Although textbooks in many countries appear to provide few opportunities to learn problemsolving, we claim that such limitations are particularly problematic in a context like Malawi. Our claim draws on Golding’s (2023) emphasis on considering any analysis of curriculum resources considering their social context. The first reason is that teacher–textbook compliance is high in Malawi (Mwadzaangati 2019b), and teachers typically follow the textbook prescriptively. Thus, only what is in the textbook is taught. High teacher compliance does not have to be a problem if the textbooks are good. However, Malawian textbooks provide limited opportunities to learn problemsolving, so this places more responsibility on the teachers. Sadly, and this is the other reason, Malawi is short on qualified mathematics teachers. A recent report shows that there are only 1222 qualified mathematics teachers in the 7337 secondary schools in Malawi (MoEST 2022). Problemsolving is a highlevel topic in mathematics, and it cannot be expected that unqualified teachers will go beyond what is in the textbook. It can be expected that these teachers might skip the more challenging tasks from the textbooks and thereby provide even fewer opportunities to learn problemsolving than the textbooks provide. Seen in combination, these two issues thus indicate that the textbooks will often represent the upper limits of the opportunities to learn problemsolving. In a context like Malawi with limited resources and qualified teachers, the limitations in the opportunities to learn problemsolving can thus be particularly detrimental.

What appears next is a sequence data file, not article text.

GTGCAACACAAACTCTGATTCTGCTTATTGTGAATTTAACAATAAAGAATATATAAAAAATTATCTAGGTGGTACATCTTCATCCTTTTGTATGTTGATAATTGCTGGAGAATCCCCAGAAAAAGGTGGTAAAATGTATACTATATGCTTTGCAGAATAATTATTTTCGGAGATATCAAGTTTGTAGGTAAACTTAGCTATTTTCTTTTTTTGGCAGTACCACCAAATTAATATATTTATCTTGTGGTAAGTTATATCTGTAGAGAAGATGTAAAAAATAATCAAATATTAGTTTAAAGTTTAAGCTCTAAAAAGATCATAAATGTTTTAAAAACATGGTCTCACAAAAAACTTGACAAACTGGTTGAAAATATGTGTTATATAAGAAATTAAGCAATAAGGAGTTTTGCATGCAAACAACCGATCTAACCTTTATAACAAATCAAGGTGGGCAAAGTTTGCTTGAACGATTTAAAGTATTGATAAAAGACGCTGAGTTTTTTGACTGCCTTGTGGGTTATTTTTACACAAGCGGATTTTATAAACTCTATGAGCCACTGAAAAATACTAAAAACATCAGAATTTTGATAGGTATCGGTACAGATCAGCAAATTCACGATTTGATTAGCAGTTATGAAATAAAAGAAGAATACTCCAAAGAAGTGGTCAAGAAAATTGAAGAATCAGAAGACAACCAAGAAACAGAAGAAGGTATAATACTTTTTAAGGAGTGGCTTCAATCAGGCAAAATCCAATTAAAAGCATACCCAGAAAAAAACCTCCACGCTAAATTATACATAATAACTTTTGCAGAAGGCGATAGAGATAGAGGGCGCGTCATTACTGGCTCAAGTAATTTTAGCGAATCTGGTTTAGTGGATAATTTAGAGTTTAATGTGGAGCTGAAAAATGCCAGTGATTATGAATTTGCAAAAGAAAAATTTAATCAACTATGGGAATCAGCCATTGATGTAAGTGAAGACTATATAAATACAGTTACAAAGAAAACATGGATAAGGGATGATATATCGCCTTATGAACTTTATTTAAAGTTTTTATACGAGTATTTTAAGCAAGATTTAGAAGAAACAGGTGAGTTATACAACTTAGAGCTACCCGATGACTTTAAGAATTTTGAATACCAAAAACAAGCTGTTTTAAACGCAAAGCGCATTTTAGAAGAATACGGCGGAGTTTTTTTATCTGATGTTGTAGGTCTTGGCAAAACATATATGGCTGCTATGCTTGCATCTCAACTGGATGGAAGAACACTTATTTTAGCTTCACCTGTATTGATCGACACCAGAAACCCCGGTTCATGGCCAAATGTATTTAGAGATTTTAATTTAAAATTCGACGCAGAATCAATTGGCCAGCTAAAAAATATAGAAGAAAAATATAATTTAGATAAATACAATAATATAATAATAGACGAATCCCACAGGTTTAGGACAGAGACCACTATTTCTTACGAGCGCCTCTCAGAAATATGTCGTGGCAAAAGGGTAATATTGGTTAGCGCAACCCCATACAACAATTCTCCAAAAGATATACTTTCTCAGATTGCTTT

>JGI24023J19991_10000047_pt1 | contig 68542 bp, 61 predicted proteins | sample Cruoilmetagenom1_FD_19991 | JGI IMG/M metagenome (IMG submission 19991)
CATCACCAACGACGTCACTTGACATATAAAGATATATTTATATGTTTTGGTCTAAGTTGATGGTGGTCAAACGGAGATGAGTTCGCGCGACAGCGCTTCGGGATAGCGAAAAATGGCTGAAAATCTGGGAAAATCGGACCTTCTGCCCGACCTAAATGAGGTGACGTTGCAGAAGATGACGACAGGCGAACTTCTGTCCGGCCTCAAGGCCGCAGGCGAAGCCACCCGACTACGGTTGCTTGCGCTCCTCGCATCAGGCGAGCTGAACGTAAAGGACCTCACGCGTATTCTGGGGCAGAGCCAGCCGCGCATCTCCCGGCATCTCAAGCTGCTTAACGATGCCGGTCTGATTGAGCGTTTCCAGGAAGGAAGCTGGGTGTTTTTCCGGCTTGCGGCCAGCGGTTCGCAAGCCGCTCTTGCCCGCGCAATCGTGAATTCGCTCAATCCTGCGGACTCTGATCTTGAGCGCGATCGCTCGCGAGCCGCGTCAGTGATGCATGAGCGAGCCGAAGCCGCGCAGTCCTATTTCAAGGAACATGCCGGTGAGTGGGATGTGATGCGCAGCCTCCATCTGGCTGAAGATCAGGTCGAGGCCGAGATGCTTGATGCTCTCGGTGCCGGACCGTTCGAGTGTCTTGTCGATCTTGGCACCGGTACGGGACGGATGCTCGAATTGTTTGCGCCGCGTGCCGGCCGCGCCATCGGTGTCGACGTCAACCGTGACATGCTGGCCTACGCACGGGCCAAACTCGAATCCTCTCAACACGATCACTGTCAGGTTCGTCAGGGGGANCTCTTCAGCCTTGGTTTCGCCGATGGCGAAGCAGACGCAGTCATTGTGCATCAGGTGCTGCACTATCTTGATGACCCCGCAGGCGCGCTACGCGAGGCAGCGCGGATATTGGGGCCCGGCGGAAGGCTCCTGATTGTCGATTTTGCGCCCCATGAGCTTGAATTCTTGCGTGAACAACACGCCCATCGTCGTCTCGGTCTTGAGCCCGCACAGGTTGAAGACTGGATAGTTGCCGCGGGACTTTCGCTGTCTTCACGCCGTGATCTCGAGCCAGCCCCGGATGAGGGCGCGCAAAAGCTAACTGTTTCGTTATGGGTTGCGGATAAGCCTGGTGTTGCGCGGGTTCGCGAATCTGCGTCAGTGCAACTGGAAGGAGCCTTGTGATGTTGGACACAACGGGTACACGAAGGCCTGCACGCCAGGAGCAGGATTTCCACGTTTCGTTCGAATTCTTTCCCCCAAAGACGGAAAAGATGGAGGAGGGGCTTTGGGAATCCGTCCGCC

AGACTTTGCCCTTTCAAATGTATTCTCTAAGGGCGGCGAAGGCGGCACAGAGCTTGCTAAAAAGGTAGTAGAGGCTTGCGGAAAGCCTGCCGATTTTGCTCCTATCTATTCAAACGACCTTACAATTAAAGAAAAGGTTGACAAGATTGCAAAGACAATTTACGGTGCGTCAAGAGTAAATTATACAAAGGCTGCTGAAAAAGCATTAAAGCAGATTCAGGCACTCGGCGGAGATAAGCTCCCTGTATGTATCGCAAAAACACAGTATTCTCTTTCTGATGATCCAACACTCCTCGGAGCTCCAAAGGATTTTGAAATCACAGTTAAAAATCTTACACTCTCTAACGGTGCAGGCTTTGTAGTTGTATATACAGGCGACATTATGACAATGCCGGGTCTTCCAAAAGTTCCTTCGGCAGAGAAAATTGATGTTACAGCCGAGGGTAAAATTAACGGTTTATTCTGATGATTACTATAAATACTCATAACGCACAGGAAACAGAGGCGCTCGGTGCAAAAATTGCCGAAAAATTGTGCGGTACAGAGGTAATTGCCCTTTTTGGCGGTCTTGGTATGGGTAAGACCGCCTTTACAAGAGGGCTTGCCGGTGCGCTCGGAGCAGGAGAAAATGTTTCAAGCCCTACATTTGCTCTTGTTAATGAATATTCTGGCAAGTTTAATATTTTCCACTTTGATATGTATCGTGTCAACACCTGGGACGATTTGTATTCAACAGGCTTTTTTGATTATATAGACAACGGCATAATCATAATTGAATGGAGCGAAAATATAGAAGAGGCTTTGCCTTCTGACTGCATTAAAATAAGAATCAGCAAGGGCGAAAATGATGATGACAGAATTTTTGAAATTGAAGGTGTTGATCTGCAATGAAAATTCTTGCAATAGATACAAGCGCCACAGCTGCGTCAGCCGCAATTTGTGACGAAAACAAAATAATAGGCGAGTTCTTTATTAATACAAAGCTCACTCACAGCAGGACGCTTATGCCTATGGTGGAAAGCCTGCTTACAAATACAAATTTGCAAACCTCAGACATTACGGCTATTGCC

Conclusion
Problemsolving is strongly emphasised in the Malawian curriculum, and leading mathematics textbooks for lower secondary school provide some opportunities for learning problemsolving. Yet, the textbooks also provide some limitations. In a context where the overall qualifications of teachers are low, and where teachers are prone to only rely on textbooks, these limitations might constitute impediments to learning problemsolving. We identified three impediments in the textbooks, which include detailed examples, leading questions and not introducing lessons as challenges. These strengthened the similarities between examples and tasks. Word problems offered more opportunities for problemsolving, but representing opportunities to learn problemsolving mainly in word problems provides a limited view of problemsolving. We believe that providing equally more opportunities through tasks that are not word problems would be essential for propelling problemsolving at every stage of the topic and in all forms because word problems were mostly placed at the end of the topic. The overall implication is that students in Malawi are provided with limited problemsolving opportunities through textbook tasks. However, we also believe that how teachers implement the tasks may provide different opportunities. Further research on other topics of the Malawian textbooks is needed to ascertain the extent to which the opportunities for learning problemsolving are provided and if more impediments could be discovered.
Acknowledgements
Competing interests
The authors declare that they have no financial or personal relationships that may have inappropriately influenced them in writing this article.
Authors’ contributions
F.K.M. conceptualised the study and contributed to the methodology, analysis, investigation and writing. R.M. contributed to the methodology, analysis, writing and supervision.
Funding information
This research received no specific grant from any funding agency in the public, commercial or notforprofit sectors.
Data availability
The authors analysed textbooks that had already been published. Therefore, data sharing is not applicable to this article, as no new data were generated.
Disclaimer
The views and opinions expressed in this article are those of the authors and do not necessarily reflect the official policy or position of any affiliated agency of the authors.